|Reviews for Missing Freight|
| Dragon made me do it chapter 1 . 6/6/2011
Once it got to the child in the box, I couldn't help but think about asylum seekers stowing away in hangars and sometimes even dying in there.
I also couldn't help but think that if the boy was not white and called 'Sam', and for that matter a child, they would have treated him differently.
I think it is difficult not to expect that once they discovered it was a child, they would not even speculate that it wasn't an asylum seeker. It has received a fair amount of media attention.
I quite liked the way you unexpectedly made the child very calm about the situation. I think sometimes this actually happens with children, because they don't always either see dangers, or take them seriously.
From another review 'how do they know his name and age?' - I agree. How? What is this paperwork? Did they actually have him into it in as a requisition an item? I was confused.
I would also like to know more about what the child was wearing when they talk about 'dogs... have coats'and how could he survive. I would like details about what aspects of his appearance reflects the journey - does he have blue lips, bruised knees, anything like that?
I liked the twist and I thought it flowed very well. Nice work.
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| Punslinger chapter 1 . 3/22/2010
This is a classic slice-of-life yarn, well narrated and with an ending that is satisfying but unresolved leaving readers to speculate on what might happen next. I don't see many of those anymore. The dialogue is natural and snappy as it reveals the characters and carries the story along. Good job all 'round.
| fatbird33 chapter 1 . 3/18/2010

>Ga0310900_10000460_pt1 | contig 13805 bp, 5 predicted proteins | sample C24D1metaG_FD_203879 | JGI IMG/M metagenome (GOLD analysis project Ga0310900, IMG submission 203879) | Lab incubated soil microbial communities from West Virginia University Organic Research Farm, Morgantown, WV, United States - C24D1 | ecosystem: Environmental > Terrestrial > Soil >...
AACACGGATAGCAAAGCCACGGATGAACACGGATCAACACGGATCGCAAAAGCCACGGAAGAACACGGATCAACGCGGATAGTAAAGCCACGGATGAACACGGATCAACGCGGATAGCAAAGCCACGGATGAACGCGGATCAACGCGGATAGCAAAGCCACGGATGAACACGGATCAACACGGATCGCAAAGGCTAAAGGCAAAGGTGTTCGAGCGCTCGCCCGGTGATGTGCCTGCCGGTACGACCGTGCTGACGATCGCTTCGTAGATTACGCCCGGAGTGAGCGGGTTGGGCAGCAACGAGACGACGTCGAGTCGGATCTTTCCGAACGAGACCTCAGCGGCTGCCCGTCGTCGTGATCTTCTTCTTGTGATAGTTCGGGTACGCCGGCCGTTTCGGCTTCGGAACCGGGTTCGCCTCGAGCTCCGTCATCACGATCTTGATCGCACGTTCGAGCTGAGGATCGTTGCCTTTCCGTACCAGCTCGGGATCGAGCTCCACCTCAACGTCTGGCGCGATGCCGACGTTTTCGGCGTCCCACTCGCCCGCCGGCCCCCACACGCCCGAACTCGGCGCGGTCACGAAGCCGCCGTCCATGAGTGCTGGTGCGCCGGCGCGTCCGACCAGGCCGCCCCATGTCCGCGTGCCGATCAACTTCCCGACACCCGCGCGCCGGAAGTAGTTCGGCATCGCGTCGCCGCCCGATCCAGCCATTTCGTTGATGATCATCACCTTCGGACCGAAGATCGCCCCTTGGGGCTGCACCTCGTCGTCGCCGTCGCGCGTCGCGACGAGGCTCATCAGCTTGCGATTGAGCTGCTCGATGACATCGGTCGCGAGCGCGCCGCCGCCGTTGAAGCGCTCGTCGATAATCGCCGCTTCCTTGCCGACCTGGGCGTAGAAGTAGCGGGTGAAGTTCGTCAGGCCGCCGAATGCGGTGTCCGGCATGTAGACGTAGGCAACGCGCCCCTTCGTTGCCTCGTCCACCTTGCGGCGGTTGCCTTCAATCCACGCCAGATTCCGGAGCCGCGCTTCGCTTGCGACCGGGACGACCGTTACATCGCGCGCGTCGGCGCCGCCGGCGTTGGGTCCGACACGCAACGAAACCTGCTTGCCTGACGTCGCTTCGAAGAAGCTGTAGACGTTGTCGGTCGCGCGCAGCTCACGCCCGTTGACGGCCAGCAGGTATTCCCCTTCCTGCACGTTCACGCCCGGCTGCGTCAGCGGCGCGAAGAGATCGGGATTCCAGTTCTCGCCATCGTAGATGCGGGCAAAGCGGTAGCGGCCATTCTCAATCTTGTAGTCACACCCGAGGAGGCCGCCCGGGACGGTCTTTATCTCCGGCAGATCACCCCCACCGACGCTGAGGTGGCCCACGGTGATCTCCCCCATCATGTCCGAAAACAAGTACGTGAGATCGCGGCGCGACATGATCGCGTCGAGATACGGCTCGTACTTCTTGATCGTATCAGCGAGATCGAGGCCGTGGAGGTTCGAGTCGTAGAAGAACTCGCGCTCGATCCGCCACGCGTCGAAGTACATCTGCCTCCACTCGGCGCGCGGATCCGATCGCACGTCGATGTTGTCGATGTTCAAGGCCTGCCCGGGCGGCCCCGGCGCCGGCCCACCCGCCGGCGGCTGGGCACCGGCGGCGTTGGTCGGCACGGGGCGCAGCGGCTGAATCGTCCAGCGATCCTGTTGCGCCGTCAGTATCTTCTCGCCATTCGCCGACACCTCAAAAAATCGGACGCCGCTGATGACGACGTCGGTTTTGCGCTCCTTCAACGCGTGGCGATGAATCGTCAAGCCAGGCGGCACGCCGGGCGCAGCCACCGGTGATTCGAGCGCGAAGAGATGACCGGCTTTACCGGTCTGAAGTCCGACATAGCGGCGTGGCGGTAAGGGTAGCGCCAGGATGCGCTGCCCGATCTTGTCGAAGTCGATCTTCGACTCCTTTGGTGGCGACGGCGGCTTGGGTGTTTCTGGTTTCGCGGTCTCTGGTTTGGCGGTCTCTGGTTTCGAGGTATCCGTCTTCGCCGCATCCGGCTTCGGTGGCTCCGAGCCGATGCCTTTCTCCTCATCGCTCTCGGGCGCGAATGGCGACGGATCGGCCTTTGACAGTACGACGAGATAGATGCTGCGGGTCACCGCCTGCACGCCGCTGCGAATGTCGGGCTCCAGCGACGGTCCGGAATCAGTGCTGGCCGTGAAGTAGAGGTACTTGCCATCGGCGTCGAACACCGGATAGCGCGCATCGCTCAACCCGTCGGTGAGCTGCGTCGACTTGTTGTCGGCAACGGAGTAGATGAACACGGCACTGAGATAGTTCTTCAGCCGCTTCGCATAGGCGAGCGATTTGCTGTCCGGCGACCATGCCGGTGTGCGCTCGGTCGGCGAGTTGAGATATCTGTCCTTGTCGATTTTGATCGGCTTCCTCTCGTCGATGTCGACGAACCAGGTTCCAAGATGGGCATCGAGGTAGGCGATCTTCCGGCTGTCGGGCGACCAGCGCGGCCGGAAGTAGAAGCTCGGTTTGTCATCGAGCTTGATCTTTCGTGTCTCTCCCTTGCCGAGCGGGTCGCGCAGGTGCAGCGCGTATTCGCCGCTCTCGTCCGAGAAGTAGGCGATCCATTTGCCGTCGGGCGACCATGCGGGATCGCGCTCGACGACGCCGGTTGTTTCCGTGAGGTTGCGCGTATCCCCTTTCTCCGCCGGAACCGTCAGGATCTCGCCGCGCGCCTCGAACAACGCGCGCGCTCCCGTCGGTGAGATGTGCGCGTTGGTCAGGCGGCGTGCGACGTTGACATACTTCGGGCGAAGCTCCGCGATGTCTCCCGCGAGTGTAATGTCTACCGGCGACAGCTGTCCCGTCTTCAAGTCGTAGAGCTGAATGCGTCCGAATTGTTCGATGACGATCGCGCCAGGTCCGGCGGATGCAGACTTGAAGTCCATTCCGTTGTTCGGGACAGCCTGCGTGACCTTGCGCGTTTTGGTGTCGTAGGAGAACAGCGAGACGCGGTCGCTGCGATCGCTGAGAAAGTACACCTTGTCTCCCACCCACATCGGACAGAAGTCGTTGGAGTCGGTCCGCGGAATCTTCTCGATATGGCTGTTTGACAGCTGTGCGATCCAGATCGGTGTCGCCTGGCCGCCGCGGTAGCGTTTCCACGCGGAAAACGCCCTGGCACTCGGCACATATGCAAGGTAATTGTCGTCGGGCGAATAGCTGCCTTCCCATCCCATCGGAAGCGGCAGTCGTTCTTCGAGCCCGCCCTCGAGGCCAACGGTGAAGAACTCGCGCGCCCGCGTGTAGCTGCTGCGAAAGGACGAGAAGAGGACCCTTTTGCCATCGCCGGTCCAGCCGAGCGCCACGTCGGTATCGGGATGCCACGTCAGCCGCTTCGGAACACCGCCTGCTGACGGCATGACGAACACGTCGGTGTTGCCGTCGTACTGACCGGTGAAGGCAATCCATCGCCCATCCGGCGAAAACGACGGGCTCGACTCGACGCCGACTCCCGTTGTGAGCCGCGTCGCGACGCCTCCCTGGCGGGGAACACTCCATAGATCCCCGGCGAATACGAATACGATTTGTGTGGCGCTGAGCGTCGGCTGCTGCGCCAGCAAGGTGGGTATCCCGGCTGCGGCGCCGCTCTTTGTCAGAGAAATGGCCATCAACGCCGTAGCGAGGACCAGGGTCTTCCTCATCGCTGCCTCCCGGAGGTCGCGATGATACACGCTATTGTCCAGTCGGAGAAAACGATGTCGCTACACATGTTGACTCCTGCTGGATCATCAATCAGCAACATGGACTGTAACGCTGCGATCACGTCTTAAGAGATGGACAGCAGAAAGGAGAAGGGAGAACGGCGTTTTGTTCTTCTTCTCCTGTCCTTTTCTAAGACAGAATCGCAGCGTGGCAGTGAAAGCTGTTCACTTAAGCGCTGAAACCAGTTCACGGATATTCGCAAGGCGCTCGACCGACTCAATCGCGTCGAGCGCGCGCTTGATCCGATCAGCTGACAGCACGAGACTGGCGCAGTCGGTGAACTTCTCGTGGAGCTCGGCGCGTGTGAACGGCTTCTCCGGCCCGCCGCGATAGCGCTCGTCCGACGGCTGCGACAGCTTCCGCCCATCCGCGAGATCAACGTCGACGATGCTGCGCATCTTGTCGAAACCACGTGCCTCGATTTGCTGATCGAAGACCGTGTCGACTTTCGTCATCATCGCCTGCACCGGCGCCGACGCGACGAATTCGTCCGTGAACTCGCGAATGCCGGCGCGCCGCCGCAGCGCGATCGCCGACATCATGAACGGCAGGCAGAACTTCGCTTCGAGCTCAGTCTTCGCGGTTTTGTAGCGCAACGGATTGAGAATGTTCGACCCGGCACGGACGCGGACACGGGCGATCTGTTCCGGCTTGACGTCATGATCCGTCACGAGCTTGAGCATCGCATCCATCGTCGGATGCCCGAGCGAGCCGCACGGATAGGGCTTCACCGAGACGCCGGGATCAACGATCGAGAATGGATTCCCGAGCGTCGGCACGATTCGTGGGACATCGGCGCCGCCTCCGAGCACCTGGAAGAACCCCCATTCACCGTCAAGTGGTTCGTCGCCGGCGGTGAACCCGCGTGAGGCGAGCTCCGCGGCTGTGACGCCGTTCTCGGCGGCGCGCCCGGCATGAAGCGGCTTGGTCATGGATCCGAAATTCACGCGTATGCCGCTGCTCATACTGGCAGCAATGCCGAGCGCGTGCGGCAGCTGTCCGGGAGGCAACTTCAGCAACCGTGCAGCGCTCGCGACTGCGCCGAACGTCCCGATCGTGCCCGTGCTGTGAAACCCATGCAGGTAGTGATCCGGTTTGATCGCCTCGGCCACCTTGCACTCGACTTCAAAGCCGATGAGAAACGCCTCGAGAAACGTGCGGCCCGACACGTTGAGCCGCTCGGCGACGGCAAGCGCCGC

hey! congrats on winning the WCC. here's your reward:)
"Wasn't everyday he had a junior to boss around." put It at the beginning of this sentence.
"aking sure the junior employee felt his juniority deeply." use a different word other than juniority. it makes the sentence repetitive.
""Have to open the door," Stevens advised, "mate."" it seems weird to seperate the mate from the rest. it stops the flow i think.
Oh my god! a kid! i didn't see that one coming. nice
how do they know his name and age?
I liked how you started, but i didn't really feel any closure. Like there could have been a real touching story about this kid, but you never let it grow.
You have a good writing style and good word choices throughout, but the storyline part of it really could have gone far.
You should write more to this peice, because i think that it could be really great.
Nice job, and congrats on winning the WCC this month! :)
| no.peace.los.angeles chapter 1 . 12/9/2009
Very interesting premise. It was pretty amusing, though I almost wanted a different kind of ending. I think I was expecting some kind of child slavery or something. But maybe that's just because I'm used to things being overly dramatic. I think the way this starts out is a bit overdone, too - it took me a few paragraphs to get into the story, mainly because of the dialogue tags. Usually you can just use "said" or even better, an action, and the story will read better. Because usually the reader can assume for themselves how it was said, and an action can illustrate that better than something like "advised," for example. But that's just me being picky. The rest of the story was cute. Good luck in the WCC! Keep writing! :)
| YasuRan chapter 1 . 12/9/2009
' “I bet it was an evil stepmother,” Rawlinson said quietly, nodding to himself.
“No, it’s Aunties, isn’t it?” Stevens said, “Maiden aunts. Evil maiden aunts.” ' - Lol, that made me grin like anything.
| Sercus Kaynine chapter 1 . 12/8/2009
Ha! What an odd take on the prompt. I liked the original way you portrayed this. :)
Loved the banter between Rawlinson and Stevens. Very entertaining. :P
This was a cute, bizarre little piece. You made it interesting. Good job and good luck in WCC!
| lookingwest chapter 1 . 12/7/2009